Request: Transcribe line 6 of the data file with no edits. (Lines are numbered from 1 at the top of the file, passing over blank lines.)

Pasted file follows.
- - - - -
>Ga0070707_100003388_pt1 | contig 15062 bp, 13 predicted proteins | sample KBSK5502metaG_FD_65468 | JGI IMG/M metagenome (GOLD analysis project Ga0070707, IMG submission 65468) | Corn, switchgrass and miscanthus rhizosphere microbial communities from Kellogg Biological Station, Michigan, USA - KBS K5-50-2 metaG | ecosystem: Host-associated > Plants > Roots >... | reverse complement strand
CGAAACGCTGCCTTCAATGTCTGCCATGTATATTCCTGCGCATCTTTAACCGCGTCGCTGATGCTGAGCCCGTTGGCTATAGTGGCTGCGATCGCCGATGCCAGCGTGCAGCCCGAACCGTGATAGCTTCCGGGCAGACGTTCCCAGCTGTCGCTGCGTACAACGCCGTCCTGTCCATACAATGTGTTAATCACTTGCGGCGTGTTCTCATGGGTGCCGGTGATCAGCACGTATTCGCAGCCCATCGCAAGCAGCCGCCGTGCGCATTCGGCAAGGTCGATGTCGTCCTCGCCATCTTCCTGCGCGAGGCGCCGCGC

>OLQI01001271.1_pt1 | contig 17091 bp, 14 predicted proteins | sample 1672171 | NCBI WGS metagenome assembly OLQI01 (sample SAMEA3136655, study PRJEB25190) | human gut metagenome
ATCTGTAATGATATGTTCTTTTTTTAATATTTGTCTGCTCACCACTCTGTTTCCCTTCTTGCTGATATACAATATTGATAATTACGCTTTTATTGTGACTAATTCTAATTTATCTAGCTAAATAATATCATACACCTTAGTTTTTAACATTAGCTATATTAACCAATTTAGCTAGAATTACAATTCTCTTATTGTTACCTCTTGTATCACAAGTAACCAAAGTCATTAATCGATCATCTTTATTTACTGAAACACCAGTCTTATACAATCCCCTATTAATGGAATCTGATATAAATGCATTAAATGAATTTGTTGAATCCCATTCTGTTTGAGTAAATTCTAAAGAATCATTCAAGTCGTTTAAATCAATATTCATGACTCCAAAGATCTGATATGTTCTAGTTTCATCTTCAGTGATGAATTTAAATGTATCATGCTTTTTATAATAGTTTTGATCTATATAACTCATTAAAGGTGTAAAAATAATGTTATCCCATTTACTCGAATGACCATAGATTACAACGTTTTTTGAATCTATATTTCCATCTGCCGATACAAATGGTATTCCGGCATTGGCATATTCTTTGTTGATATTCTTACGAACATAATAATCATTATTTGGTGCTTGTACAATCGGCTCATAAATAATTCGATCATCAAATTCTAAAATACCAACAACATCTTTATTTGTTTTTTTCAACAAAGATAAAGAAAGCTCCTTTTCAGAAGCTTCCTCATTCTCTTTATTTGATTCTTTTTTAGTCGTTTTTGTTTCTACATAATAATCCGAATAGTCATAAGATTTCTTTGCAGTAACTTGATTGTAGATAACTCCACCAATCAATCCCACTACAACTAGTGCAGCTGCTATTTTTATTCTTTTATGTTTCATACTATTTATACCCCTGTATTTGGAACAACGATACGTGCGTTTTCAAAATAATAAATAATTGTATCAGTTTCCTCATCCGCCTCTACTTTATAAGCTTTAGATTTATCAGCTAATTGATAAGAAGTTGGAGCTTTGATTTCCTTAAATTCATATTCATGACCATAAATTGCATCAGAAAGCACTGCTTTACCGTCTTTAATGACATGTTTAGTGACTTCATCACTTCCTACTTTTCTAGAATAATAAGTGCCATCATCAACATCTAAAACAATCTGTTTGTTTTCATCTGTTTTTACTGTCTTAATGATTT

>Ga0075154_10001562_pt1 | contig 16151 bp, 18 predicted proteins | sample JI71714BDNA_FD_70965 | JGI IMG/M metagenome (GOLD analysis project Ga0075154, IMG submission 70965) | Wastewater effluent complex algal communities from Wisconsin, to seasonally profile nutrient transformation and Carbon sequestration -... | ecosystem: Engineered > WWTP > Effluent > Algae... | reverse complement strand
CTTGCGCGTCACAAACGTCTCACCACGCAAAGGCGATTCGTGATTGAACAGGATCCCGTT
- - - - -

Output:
CTTGCGCGTCACAAACGTCTCACCACGCAAAGGCGATTCGTGATTGAACAGGATCCCGTT